|Genus||Cyanocitta Strickland, 1845|
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6. Pileated woodpecker
The pileated woodpecker is a large, majestic bird native to North America.
Its striking black plumage and red crest make it an unmistakeable sight in the forest canopy of deciduous forests across eastern North America, Great Lakes region, Canada's boreal forests, and parts of the Pacific Coast.
It is one of the largest woodpeckers in North America: larger than any other confirmed species except for perhaps its relative; the ivory-billed woodpecker.
Insectivorous by nature, this stunning creature can be seen pecking away at tree trunks searching for food or making nest cavities - all with remarkable skill.
The pileated woodpecker truly stands out as a symbol of beauty and resilience amongst our avian wildlife.Scientific classification:
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7. Piping plover
The Piping Plover is a small shorebird that can be found along sandy or gravel beaches in North America.
It has yellow-orange-red legs and its distinctive features include a black band across the forehead from eye to eye, as well as a thicker chest band for males during breeding season.
They are threatened by human activity on their habitats such as increasing development of coastal areas, destruction of their nesting sites due to recreation activities like beach driving and off-leash dogs.
Conservation efforts aim at protecting these birds through habitat protection measures including fencing off areas where they nest and restricting access during breeding seasons.
The future looks brighter with conservation initiatives by local governments slowly bringing the population up again over time.Scientific classification:
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8. Red-headed woodpecker
The red-headed woodpecker is a mid-sized bird found in temperate North America. It has striking plumage, with its head and neck being bright red while the rest of its body is primarily black and white.
Its wings are rounder than other similar species, allowing it to maneuver through tight spaces easily when searching for food or shelter.
The breeding habitat of this bird consists mainly of open fields across Canada and the east-central United States.
Despite facing threats such as deforestation, urbanization, predation from larger birds, collisions with windows or cars due to their inquisitive nature.
These birds remain listed on IUCN's Red List as least concern thanks largely in part to conservation efforts by local governments and organizations dedicated to protecting wildlife habitats.Scientific classification:
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9. Eastern screech owl
The Eastern screech owl is a small nocturnal bird native to most wooded areas in Mexico and Canada. It has adapted well to human development, making it relatively common in East North America.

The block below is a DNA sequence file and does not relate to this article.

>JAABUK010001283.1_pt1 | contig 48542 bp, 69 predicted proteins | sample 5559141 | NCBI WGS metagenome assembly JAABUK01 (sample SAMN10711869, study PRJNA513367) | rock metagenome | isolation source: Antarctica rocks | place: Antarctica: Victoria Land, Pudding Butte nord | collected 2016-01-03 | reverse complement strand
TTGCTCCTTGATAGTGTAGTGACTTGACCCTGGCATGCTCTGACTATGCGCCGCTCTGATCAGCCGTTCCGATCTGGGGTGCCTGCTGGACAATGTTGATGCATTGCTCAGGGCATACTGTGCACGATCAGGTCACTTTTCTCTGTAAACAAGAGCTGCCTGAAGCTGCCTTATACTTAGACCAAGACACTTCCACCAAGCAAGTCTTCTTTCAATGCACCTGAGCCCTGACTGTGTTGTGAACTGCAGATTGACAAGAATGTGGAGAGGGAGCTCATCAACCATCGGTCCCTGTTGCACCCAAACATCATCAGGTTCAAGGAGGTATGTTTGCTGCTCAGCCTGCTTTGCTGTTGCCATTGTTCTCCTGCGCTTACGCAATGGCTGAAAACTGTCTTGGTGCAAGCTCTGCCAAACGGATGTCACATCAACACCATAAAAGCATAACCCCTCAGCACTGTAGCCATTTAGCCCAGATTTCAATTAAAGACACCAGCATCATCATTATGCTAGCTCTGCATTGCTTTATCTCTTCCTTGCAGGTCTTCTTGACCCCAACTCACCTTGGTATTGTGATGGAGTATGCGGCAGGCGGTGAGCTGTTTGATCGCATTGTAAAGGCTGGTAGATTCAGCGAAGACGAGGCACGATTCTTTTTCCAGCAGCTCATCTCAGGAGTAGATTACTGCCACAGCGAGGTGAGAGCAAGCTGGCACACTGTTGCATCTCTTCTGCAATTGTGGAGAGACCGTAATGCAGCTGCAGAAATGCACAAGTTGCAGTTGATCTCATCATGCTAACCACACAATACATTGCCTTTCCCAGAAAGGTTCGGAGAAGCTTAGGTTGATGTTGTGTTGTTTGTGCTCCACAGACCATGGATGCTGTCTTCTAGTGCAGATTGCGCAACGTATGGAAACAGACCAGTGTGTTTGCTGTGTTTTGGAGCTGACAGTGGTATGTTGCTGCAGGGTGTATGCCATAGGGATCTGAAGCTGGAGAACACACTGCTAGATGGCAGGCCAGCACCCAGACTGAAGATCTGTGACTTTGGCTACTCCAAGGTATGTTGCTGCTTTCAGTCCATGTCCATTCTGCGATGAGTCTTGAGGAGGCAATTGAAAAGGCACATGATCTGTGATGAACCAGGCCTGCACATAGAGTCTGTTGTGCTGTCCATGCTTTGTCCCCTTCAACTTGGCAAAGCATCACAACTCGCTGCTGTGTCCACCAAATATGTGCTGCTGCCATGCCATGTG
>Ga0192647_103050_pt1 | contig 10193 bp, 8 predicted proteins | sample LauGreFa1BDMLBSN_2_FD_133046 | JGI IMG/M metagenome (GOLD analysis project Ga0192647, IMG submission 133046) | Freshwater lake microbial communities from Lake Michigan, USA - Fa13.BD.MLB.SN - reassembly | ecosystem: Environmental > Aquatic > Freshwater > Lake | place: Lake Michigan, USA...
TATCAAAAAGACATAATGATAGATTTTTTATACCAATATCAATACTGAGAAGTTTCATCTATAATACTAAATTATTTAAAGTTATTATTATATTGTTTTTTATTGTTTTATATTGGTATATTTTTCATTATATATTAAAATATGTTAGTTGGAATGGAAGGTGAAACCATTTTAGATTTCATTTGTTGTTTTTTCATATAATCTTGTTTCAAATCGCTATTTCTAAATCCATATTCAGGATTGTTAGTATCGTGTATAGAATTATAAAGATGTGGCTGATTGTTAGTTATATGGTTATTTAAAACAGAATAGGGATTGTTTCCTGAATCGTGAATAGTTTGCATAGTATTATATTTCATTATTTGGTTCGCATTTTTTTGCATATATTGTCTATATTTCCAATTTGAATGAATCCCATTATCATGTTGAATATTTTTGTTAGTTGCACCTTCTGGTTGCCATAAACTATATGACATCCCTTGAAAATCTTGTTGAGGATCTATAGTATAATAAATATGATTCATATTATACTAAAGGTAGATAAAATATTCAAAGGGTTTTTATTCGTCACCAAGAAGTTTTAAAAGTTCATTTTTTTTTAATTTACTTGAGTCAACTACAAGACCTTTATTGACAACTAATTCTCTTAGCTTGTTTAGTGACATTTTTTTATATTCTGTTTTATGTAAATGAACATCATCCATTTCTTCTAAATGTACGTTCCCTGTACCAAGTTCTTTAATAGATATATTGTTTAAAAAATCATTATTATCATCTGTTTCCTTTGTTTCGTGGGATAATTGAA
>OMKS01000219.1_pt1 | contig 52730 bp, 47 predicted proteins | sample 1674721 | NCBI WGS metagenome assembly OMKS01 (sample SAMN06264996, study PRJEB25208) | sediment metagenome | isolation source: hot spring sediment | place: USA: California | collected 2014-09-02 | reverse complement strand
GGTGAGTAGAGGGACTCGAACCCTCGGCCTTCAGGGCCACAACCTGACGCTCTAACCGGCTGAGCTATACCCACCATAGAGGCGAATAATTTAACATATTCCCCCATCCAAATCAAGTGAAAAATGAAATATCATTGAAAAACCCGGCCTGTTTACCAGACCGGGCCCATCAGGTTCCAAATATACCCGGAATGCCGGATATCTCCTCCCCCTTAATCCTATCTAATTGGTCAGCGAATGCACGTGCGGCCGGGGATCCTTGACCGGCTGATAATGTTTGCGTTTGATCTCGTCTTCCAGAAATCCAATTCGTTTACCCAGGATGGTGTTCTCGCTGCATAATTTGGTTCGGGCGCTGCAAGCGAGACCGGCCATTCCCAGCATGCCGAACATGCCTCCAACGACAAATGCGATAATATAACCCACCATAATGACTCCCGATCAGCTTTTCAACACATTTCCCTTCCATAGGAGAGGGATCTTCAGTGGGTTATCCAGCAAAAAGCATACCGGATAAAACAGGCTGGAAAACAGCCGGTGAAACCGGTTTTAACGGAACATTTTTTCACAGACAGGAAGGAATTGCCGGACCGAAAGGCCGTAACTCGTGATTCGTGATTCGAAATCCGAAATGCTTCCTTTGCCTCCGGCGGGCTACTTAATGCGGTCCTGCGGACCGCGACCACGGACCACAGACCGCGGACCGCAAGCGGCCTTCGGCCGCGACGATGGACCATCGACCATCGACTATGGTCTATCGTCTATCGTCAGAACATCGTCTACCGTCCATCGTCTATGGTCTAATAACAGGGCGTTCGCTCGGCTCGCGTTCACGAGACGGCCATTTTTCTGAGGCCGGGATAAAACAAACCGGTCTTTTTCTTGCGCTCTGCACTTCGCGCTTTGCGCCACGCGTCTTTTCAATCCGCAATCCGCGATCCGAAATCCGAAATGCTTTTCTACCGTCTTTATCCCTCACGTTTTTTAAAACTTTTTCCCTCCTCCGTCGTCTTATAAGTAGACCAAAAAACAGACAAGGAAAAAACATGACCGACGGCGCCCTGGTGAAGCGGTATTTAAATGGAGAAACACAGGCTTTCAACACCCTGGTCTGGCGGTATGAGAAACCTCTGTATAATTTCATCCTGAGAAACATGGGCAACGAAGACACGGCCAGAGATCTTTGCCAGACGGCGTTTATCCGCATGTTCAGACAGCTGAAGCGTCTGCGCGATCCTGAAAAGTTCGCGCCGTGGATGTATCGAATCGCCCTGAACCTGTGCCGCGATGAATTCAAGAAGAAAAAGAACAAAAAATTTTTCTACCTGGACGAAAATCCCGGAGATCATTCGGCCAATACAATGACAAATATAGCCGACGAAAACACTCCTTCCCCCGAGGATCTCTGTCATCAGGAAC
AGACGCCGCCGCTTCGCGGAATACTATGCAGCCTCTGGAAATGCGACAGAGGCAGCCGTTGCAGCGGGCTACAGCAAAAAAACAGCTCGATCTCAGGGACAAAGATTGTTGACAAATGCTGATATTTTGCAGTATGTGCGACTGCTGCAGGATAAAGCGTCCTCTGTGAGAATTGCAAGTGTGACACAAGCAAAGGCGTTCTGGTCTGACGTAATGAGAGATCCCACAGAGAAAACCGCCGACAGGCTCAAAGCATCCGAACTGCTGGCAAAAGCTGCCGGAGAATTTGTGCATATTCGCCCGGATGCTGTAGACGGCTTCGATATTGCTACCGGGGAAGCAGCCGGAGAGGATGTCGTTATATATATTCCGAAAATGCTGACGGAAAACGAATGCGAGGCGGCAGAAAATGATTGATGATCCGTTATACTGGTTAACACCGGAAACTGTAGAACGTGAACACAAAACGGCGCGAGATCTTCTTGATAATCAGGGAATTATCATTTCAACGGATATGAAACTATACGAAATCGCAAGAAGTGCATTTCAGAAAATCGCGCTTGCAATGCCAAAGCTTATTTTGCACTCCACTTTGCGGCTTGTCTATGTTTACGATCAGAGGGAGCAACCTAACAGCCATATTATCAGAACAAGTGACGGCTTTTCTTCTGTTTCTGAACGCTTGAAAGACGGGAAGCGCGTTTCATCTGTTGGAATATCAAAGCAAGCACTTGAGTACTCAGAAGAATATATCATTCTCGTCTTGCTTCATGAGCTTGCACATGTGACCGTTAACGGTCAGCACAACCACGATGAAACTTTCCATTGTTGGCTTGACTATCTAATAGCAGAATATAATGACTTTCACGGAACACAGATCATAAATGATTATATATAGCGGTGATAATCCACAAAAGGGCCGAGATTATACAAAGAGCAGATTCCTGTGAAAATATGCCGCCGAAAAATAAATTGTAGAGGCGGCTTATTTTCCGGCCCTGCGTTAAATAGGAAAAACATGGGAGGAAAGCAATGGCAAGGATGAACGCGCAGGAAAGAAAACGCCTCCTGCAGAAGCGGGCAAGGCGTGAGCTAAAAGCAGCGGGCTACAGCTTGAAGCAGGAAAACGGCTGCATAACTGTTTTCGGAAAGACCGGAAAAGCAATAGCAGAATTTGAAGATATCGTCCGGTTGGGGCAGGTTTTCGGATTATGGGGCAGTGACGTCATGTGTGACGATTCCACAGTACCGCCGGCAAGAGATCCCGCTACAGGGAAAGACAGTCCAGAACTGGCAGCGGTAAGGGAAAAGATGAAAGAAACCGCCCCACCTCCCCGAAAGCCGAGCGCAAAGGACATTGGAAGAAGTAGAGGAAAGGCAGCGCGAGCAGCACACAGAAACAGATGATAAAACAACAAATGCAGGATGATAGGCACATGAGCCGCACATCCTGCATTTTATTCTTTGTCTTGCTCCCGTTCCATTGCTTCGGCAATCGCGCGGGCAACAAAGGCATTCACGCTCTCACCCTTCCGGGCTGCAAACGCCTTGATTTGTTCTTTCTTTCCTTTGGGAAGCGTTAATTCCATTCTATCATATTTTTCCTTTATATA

This species is known for its unique call which often sounds like a horse whinnying or an electronic beep.
Its feathers are mainly grey with brown bars, but they can also range from red-brown to blackish-grey depending on the individual bird's location.
They feed primarily on insects and other small animals such as mice and lizards that live near their nest sites at night.
The eastern screech owl is an amazing creature adapting well to humans while still managing to stay hidden under cover of darkness.Scientific classification:
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10. Clapper rail
The Clapper Rail is a large, brown bird that belongs to the Rallidae family. It is found in wetlands along the eastern coast of America, Mexico and some Caribbean Islands.
This species was once considered to be related to Mangrove Rails but recent taxonomic studies have shown otherwise.
They are quite vocal with their loud calls which sound like someone clapping two stones together hence its name 'Clapper'.
These birds feed on small crabs, fishes and insects in coastal marshes and swamps making them an important part of wetland ecosystems.
In order for these birds to thrive actions should be taken by governments such as restoring habitats or creating new ones so they can carry out their activities without any disturbance from humans or predators.Scientific classification:
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11. Least Tern
The Least Tern is a species of tern native to North America and northern South America. It has many close relatives, such as the yellow-billed tern and Peruvian tern from South America, or the little tern from the Old World.
The bird measures 8.7 - 9.4 inches in length with a wingspan of 16–18 inches acrosss, making it an intermediate size between most other species of birds within its family groupings.